10. I can hold my breath longer. This became especially apparent because of snorkeling. In the past, I could not dive beneath the surface, because I couldn’t hold my breath. When there is a lot of internal fat surrounding your organs and especially your lungs, your lungs cannot expand to their full size. As such, you take fast, short breaths and cannot hold your breath for long. Furthermore, because I was out of shape, simply diving down would case my heart rate to elevate, which would cause me to require more oxygen. Now, I can easily dive down 15 feet or more with no issue, and remain underwater for a respectable amount of time.
  11. I easily fit into airplane seats now. I was on the verge of requiring a second seat, and the seatbelt extension, on airplanes prior to my surgery. I would have to suck in my belly to buckle the seatbelt on the loosest setting, and I would quickly unbuckle it when the flight attendant was not looking. Now, I have plenty of slack on my airplane seat-belts, and plenty of room within my seat. No longer do I have indentations from the arm rests in my legs and belly.
  12. I no longer have to worry about things breaking because of my weight. Tree stands, ladders, hammocks, chairs, and countless other things are rated less than 300 pounds of support. I would break things and otherwise worry about my safety when I would put my weight on objects that were not rated for my weight. One time I was installing a light above my kitchen island, and broke the granite counter top with my weight. I don’t have to worry about that any longer!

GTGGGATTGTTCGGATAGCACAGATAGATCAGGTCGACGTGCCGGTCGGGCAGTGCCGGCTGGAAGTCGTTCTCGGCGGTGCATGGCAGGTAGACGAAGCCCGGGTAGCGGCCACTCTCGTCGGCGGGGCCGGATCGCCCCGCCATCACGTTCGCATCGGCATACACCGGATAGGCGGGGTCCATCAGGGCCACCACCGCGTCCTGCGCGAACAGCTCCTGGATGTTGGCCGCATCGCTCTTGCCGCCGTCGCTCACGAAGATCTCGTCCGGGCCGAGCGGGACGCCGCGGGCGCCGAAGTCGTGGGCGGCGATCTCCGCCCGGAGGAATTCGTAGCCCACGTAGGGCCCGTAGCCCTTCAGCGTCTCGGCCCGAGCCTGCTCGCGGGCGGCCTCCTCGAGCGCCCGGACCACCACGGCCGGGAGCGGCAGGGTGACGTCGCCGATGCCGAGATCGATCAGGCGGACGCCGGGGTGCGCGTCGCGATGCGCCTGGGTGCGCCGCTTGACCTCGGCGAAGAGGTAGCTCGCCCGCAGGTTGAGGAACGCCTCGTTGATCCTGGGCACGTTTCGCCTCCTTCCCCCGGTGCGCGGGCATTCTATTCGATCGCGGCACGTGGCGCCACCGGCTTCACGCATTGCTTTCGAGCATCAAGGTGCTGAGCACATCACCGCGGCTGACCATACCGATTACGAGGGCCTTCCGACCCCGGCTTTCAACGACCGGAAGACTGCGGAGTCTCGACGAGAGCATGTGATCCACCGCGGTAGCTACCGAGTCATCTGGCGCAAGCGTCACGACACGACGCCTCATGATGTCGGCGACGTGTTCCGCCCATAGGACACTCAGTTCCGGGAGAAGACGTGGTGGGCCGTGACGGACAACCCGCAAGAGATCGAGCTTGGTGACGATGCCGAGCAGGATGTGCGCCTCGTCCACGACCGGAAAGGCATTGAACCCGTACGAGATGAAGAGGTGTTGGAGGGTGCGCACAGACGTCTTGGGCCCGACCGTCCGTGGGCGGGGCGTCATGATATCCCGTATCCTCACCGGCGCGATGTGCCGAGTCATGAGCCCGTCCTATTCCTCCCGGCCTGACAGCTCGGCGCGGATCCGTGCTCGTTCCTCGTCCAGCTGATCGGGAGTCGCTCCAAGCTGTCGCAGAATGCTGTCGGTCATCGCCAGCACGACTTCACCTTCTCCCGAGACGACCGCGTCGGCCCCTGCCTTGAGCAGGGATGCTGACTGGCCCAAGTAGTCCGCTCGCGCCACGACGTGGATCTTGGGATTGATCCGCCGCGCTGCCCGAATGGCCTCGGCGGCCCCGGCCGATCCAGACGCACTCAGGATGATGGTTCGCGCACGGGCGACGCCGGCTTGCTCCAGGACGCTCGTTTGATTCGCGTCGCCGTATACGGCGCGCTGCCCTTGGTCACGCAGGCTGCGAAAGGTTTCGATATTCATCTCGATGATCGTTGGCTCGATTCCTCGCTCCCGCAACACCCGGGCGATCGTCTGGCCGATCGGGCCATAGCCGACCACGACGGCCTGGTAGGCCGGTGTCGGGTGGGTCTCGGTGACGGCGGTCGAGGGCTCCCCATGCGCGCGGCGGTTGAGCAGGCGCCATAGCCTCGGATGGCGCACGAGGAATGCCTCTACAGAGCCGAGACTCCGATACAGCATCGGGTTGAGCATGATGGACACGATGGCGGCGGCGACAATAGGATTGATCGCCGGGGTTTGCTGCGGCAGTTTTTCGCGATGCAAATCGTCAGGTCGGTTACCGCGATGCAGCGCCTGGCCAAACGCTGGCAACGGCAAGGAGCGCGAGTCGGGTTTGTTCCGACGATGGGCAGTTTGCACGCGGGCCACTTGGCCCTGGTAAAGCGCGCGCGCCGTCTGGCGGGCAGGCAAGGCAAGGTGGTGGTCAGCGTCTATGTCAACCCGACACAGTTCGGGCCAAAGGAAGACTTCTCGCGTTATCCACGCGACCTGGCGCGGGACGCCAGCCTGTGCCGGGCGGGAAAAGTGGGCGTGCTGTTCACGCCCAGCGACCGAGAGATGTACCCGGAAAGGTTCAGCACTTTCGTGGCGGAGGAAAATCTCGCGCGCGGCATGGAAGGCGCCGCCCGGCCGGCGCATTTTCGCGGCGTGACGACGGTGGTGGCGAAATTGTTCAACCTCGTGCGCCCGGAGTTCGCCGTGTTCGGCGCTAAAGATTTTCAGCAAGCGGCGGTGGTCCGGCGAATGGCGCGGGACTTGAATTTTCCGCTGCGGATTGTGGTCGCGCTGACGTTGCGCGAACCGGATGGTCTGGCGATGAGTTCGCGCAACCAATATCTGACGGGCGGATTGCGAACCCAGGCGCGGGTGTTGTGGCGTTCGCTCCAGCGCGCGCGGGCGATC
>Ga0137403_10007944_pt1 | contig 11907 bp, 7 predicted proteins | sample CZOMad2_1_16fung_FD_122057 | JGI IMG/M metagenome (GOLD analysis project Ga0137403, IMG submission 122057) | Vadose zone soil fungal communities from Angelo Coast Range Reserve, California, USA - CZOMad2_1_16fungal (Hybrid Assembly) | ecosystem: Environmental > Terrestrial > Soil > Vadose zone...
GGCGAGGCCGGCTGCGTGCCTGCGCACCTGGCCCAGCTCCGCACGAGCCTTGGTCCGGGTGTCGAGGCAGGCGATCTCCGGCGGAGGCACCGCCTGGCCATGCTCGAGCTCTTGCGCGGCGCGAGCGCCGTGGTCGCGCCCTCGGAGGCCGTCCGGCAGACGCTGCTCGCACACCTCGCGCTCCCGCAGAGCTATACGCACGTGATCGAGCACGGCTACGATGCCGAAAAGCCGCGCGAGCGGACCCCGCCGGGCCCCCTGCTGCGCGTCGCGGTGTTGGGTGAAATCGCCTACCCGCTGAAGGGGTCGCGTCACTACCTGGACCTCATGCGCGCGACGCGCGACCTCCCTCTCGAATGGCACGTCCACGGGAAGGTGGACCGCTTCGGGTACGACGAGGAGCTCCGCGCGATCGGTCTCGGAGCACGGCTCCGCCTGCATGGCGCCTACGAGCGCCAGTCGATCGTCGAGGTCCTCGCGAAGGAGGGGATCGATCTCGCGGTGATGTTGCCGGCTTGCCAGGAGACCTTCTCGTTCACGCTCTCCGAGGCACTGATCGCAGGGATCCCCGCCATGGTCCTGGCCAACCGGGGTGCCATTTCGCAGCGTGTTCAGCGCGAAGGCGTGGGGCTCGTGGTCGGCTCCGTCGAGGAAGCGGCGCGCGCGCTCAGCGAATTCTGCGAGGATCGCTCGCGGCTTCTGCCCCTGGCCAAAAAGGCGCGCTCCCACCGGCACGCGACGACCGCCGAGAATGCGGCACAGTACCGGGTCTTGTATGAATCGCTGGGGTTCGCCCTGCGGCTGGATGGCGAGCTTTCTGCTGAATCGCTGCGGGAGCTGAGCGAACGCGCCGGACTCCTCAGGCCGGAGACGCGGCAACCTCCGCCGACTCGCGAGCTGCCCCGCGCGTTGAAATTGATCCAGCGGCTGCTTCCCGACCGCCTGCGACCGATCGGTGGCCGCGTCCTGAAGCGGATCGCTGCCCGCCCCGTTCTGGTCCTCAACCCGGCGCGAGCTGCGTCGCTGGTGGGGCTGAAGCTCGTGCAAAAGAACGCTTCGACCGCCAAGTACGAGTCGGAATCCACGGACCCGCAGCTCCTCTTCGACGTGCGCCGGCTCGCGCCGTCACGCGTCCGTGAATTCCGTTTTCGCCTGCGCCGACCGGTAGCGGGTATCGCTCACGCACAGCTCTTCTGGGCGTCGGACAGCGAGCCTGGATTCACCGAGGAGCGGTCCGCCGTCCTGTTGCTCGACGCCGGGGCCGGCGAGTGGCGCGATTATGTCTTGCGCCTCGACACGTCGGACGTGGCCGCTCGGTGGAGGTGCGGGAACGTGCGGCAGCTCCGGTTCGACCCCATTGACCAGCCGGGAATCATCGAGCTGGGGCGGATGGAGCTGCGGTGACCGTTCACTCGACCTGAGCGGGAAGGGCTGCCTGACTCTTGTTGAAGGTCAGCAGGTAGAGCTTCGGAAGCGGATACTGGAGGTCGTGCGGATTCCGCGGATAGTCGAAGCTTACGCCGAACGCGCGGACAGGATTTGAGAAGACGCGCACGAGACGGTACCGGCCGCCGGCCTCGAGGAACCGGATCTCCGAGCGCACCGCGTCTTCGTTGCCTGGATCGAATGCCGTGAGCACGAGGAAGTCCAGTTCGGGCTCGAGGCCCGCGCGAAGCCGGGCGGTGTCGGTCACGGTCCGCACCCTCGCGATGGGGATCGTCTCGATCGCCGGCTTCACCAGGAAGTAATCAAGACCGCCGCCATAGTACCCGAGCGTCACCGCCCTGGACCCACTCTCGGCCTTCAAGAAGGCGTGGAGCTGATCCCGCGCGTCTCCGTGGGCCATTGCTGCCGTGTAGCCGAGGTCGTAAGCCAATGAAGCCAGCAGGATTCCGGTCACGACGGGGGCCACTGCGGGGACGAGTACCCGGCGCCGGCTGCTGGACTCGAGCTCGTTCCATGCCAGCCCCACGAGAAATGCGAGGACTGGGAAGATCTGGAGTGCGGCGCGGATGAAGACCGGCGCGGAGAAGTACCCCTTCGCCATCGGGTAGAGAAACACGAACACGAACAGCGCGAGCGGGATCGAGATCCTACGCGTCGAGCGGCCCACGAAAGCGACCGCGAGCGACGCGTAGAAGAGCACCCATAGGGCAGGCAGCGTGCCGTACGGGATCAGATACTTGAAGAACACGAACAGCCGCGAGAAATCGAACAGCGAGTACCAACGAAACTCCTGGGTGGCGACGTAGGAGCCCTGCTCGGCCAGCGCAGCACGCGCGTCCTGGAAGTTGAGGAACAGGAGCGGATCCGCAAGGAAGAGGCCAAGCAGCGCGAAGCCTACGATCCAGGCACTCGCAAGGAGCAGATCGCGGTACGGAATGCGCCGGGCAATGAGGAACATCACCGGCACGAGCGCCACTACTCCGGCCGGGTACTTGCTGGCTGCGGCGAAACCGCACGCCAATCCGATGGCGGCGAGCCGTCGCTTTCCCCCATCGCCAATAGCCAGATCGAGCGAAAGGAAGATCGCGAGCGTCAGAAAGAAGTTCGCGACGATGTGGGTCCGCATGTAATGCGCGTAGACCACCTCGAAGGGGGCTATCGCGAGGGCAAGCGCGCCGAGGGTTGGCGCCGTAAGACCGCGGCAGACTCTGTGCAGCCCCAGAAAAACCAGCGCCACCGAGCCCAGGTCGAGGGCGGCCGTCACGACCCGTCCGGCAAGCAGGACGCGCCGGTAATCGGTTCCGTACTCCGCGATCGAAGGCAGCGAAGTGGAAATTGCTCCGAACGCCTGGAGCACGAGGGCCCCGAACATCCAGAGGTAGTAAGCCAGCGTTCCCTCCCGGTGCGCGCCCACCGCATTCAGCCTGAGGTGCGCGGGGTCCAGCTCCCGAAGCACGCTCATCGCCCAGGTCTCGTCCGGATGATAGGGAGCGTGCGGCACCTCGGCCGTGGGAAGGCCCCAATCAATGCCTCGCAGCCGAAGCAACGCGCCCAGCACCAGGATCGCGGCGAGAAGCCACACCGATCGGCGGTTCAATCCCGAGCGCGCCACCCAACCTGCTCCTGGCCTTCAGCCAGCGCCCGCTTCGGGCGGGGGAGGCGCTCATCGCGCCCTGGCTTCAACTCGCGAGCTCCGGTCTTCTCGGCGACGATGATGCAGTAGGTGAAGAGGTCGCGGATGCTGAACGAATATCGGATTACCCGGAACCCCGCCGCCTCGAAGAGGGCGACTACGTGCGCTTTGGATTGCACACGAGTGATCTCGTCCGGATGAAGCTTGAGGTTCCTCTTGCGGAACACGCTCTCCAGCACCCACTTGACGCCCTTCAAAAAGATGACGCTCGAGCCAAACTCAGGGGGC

13. My doctor visits are significantly more pleasant. Gone are the days when I would go to my doctor and he would lecture me about my weight, and caution me that I was on the highway to a premature death. I used to dread my doctor appointments so much that I would delay them entirely. Now, I look forward to seeing how good my blood levels are, how my weight is, and to be in a healthy range of all medical parameters that he checks.

I’ll continue to add to this list as I think of more, but the first 13 improvements immediately came to mind without giving it any amount of thought. To say that my quality of life has greatly improved because of the weight loss and muscle gains would be an immense understatement.

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Author

Mark Goss is president and principal software engineer for the Annapolis-based Wyetech. Mark had a sleeve gastrectomy with AAMC’s Weight Loss and Metabolic Surgery Program in February 2014. We’ve reprinted this post, with permission, from his Bariatric Betterment blog.